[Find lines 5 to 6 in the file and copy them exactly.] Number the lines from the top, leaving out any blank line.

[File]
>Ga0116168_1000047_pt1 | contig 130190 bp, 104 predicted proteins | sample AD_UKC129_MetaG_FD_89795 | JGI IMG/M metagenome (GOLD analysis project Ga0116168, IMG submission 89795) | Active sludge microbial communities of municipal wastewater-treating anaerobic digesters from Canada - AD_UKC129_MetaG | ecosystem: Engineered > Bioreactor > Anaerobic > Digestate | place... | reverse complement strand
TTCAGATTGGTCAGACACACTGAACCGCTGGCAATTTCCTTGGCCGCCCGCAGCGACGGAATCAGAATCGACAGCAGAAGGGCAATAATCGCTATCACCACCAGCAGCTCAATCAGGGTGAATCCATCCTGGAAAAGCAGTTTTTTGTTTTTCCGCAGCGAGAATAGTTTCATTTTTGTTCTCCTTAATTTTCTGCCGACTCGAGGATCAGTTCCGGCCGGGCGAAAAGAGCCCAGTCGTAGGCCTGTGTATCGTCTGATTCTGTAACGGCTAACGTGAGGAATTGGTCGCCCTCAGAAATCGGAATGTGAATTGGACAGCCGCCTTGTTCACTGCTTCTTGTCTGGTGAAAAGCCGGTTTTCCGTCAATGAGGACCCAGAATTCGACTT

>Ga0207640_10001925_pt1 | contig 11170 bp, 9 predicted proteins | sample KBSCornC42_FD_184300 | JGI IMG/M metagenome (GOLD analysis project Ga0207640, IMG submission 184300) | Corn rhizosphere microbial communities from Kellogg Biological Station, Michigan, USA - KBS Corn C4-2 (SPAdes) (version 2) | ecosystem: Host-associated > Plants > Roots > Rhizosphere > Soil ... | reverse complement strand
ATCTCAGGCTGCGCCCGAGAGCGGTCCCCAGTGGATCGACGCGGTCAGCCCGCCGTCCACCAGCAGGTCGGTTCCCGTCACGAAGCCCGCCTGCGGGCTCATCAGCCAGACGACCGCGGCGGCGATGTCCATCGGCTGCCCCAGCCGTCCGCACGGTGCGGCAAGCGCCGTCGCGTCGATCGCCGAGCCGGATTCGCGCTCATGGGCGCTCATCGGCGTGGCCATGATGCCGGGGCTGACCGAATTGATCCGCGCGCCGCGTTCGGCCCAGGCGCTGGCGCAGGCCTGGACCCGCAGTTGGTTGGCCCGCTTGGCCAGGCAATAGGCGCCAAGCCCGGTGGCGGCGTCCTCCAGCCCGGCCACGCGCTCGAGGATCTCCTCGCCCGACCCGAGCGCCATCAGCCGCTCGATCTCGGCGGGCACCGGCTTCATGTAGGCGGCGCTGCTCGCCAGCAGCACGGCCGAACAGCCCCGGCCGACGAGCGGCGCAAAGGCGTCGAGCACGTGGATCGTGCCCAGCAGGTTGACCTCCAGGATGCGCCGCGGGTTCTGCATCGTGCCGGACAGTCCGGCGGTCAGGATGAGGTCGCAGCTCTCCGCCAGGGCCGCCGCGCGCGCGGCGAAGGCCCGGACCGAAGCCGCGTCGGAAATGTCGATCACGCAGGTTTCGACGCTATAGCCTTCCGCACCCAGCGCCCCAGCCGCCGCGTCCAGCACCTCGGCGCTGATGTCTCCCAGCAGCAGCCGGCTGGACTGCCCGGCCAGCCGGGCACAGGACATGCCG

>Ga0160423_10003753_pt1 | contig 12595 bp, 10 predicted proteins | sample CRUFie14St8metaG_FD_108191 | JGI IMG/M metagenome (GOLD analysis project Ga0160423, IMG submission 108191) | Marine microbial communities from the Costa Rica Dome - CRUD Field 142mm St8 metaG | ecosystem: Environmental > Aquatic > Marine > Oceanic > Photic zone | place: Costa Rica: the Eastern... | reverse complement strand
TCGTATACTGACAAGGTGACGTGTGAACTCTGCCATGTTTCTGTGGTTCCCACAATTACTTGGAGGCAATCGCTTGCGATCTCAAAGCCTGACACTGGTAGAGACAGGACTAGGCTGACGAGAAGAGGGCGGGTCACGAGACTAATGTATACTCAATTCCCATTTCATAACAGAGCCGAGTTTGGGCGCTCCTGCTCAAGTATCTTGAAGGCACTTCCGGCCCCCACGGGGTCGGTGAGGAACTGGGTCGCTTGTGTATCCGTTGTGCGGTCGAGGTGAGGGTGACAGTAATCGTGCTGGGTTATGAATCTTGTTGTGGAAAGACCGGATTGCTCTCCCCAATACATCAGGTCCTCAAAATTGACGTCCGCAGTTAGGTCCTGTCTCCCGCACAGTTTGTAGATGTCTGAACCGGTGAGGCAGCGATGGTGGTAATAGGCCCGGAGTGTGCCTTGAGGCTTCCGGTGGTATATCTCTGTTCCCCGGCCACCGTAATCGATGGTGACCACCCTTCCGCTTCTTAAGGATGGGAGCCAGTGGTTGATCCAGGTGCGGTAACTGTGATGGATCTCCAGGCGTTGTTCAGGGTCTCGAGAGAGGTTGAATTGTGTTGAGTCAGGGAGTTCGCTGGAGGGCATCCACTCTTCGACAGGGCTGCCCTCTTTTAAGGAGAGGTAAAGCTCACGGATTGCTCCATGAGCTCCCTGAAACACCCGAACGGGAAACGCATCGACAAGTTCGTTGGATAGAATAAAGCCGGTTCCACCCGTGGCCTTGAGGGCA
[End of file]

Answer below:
>Ga0160423_10003753_pt1 | contig 12595 bp, 10 predicted proteins | sample CRUFie14St8metaG_FD_108191 | JGI IMG/M metagenome (GOLD analysis project Ga0160423, IMG submission 108191) | Marine microbial communities from the Costa Rica Dome - CRUD Field 142mm St8 metaG | ecosystem: Environmental > Aquatic > Marine > Oceanic > Photic zone | place: Costa Rica: the Eastern... | reverse complement strand
TCGTATACTGACAAGGTGACGTGTGAACTCTGCCATGTTTCTGTGGTTCCCACAATTACTTGGAGGCAATCGCTTGCGATCTCAAAGCCTGACACTGGTAGAGACAGGACTAGGCTGACGAGAAGAGGGCGGGTCACGAGACTAATGTATACTCAATTCCCATTTCATAACAGAGCCGAGTTTGGGCGCTCCTGCTCAAGTATCTTGAAGGCACTTCCGGCCCCCACGGGGTCGGTGAGGAACTGGGTCGCTTGTGTATCCGTTGTGCGGTCGAGGTGAGGGTGACAGTAATCGTGCTGGGTTATGAATCTTGTTGTGGAAAGACCGGATTGCTCTCCCCAATACATCAGGTCCTCAAAATTGACGTCCGCAGTTAGGTCCTGTCTCCCGCACAGTTTGTAGATGTCTGAACCGGTGAGGCAGCGATGGTGGTAATAGGCCCGGAGTGTGCCTTGAGGCTTCCGGTGGTATATCTCTGTTCCCCGGCCACCGTAATCGATGGTGACCACCCTTCCGCTTCTTAAGGATGGGAGCCAGTGGTTGATCCAGGTGCGGTAACTGTGATGGATCTCCAGGCGTTGTTCAGGGTCTCGAGAGAGGTTGAATTGTGTTGAGTCAGGGAGTTCGCTGGAGGGCATCCACTCTTCGACAGGGCTGCCCTCTTTTAAGGAGAGGTAAAGCTCACGGATTGCTCCATGAGCTCCCTGAAACACCCGAACGGGAAACGCATCGACAAGTTCGTTGGATAGAATAAAGCCGGTTCCACCCGTGGCCTTGAGGGCA